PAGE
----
Tue, 26 Sep 2000

Local farmers told to use natural pesticides

By Erry Prabandari

YOGYAKARTA (JP): The use of chemical pesticides in Indonesian agriculture seems unavoidable as farmers, particularly those living in remote areas, find them cheaper and easier to obtain.

But this environmentally unfriendly trend has taken a significant twist since the country was assailed by its multidimensional crisis, which has caused the rupiah to plunge in value against the U.S. dollar.

The crisis, which started in mid-1997, has resulted in escalating prices for various goods, including chemical pesticides. Farmers, who previously had never thought of making pesticides on their own, have now started to seriously consider this option as the prices of chemical pesticides are currently up to four times their original prices.

"Formerly, chemical pesticides were cheaper and easier to obtain and I liked to use them since I found them more practical," explained Ardani, a farmer in Logandeng, Gunungkidul.

Pesticide expert Edhi Martono of Yogyakarta's Gadjah Mada University has wasted no time in promoting biological pesticides, the result of a research project he conducted with some agricultural experts from the university.

Ironically, he discovered that the crisis has opened a window of opportunity for the development of sustainable agriculture and cultivation systems in the country as many confused farmers have tried to seek alternative pesticides to replace the now unaffordable chemical ones.

"When we offered them biological pesticide, they seem excited and were willing to give it a try," said Edhi.

"Then, I start campaigning for biological pesticide, which is an environmentally friendly product. The use of natural pesticide like this is less harmful than the use of chemical pesticides. Besides, farmers can easily produce it on their own and it's cheap."

In producing the biological pesticide, he uses various plants, such as papaya (Carica papaya), nimba (Azedarachta indica), mindi (Melia azedarach), the castor oil plant (Riccinus communis), tobacco (Nicotiana tabacum), garlic (Allium sativum), chilli (Capsicum frutescens) and kecubung (Datura stramonium).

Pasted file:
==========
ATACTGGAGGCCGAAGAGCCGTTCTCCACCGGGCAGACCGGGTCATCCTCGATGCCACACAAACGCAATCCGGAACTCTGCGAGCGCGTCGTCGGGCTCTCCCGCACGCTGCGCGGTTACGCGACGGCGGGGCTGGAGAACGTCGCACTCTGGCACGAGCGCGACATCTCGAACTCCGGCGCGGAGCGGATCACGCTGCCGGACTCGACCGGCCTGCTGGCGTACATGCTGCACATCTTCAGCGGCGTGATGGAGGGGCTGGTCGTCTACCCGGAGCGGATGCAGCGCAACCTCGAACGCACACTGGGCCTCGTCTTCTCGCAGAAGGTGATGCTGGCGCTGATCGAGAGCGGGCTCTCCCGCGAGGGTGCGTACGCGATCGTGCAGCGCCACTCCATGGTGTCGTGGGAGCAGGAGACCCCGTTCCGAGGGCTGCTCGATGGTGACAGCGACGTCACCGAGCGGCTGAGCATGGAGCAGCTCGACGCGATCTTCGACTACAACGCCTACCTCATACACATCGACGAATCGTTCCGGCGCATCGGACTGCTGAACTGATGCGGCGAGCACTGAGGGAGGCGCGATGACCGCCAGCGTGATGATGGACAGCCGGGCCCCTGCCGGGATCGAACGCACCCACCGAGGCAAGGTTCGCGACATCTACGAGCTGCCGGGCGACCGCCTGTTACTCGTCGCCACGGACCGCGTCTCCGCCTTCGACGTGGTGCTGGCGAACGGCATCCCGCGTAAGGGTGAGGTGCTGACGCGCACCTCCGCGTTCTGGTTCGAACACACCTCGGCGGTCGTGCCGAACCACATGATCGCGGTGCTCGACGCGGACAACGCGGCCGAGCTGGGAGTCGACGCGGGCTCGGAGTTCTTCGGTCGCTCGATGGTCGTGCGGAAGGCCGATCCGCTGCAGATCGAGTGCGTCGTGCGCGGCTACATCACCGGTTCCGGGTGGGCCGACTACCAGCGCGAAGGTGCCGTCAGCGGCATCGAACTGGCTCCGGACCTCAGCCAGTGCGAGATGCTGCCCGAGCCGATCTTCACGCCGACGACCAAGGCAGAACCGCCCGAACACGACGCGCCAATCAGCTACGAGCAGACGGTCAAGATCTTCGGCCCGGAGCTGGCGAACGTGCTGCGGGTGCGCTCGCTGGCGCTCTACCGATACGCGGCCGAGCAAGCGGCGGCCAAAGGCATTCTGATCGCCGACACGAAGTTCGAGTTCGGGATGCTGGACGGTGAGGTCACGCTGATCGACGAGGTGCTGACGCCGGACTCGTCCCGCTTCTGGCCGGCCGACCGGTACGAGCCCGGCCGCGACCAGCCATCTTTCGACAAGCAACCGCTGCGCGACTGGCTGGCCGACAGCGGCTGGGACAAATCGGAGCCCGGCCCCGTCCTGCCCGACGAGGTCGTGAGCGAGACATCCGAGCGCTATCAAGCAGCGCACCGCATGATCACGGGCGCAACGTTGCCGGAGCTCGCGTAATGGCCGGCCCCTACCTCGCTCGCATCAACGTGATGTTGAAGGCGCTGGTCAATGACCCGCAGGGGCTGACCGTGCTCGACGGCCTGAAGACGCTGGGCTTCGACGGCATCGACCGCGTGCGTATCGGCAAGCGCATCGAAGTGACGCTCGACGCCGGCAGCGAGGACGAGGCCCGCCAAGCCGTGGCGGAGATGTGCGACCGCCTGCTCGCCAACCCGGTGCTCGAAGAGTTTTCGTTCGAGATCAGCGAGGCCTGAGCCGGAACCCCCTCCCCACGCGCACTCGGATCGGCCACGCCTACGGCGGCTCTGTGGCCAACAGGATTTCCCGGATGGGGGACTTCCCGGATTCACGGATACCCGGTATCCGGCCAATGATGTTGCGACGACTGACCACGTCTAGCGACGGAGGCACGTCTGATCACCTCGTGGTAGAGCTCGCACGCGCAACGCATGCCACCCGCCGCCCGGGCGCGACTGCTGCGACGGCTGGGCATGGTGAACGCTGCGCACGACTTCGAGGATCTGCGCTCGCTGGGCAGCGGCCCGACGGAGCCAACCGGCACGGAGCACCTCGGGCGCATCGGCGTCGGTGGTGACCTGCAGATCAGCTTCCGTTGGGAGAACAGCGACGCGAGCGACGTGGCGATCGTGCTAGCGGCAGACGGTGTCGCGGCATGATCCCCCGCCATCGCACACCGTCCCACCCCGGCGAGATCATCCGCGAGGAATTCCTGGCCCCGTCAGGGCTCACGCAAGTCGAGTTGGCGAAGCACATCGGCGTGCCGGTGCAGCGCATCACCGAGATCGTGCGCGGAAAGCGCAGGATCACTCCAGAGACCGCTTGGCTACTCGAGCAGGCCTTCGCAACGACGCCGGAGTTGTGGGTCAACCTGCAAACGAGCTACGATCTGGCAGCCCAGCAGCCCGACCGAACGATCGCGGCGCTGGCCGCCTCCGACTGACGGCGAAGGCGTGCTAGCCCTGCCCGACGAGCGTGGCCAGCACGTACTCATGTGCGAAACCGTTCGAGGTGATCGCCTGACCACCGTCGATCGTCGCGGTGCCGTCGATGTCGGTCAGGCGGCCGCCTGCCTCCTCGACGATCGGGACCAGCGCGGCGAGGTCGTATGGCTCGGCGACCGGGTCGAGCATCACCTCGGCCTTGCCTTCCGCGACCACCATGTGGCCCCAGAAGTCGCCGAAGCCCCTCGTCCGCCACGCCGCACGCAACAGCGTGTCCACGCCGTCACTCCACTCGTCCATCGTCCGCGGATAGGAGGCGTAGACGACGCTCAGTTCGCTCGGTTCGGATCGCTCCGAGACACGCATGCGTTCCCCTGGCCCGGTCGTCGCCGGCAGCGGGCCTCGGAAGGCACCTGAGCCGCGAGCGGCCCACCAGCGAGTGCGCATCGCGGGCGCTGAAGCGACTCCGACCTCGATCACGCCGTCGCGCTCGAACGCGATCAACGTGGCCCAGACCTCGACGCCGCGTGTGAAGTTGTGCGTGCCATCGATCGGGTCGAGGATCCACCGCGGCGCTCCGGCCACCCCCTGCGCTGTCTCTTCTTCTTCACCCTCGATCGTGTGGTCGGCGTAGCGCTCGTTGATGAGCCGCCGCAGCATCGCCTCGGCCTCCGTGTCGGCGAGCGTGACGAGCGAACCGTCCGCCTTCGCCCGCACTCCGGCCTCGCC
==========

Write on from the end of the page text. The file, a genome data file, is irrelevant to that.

Mindi is a big tree with tiny leafs. In Japan, mindi wood is used to make boxes and high quality furniture, while the Javanese uses its leafs as a homeopathic method of curing diseases such as diabetes. Kecubung is a poisonous plant with large trumpet-shaped flowers.

A small amount of detergent and gasoline may be added to make the botanical pesticide more effective in killing insects and bugs, he said. A farmer can apply the biological pesticide just like chemical ones, using a sprayer.

"I used biological pesticide produced from nimba seeds to kill harmful insects, nematodes and fungi in my cabbage field," said Trimo, a farmer living in Klaten, Central Java.

In making pesticide from nimba seeds, he blends 500 grams of seeds in 400 liters of water. This pesticide is sufficient to spray up to 4,000 square meters of vegetable fields.

In order to get rid off grasshoppers, Trimo uses pesticides made from the mindi plant. To produce this pesticide, he mixes 0.25 kg of powdered mindi seed with five to seven liters of water and then adds two spoonfull's of detergent and a spoonful of gasoline.

Biological pesticide produced from the tobacco plant is extremely effective in killing bugs and harmful organisms in paddy fields. For this kind of pesticide, the farmer needs about 150 to 300 kg of tobacco stalks and then mixes them with limestone powder and water to spray one hectare of rice fields.

For Edhi, the crisis is a blessing in disguise allowing him to promote the use of biological pesticides. Two years after the crisis started, such pesticides have aroused great interest among farmers.

"I realize that not all Indonesian farmers are aware of the effectiveness of biological pesticides yet. But, it does not matter. We will need to undertake a long campaign to popularize it and we don't expect to get quick results in the short-term," Edhi said realistically

Based on his observations, he found that farmers had previously been spraying more chemical pesticides than they needed to.

"They usually raise the dosage of chemical pesticides in order to guarantee a good harvest. They never think of their side- effects and don't know how hazardous these products are," Edhi said.

The use of biological pesticide is safer and healthier. For instance, it is also effective in killing the bugs and insects that threaten watermelon crops. And the pesticide will make consumers happy as it leave no pesticide residue in the watermelons.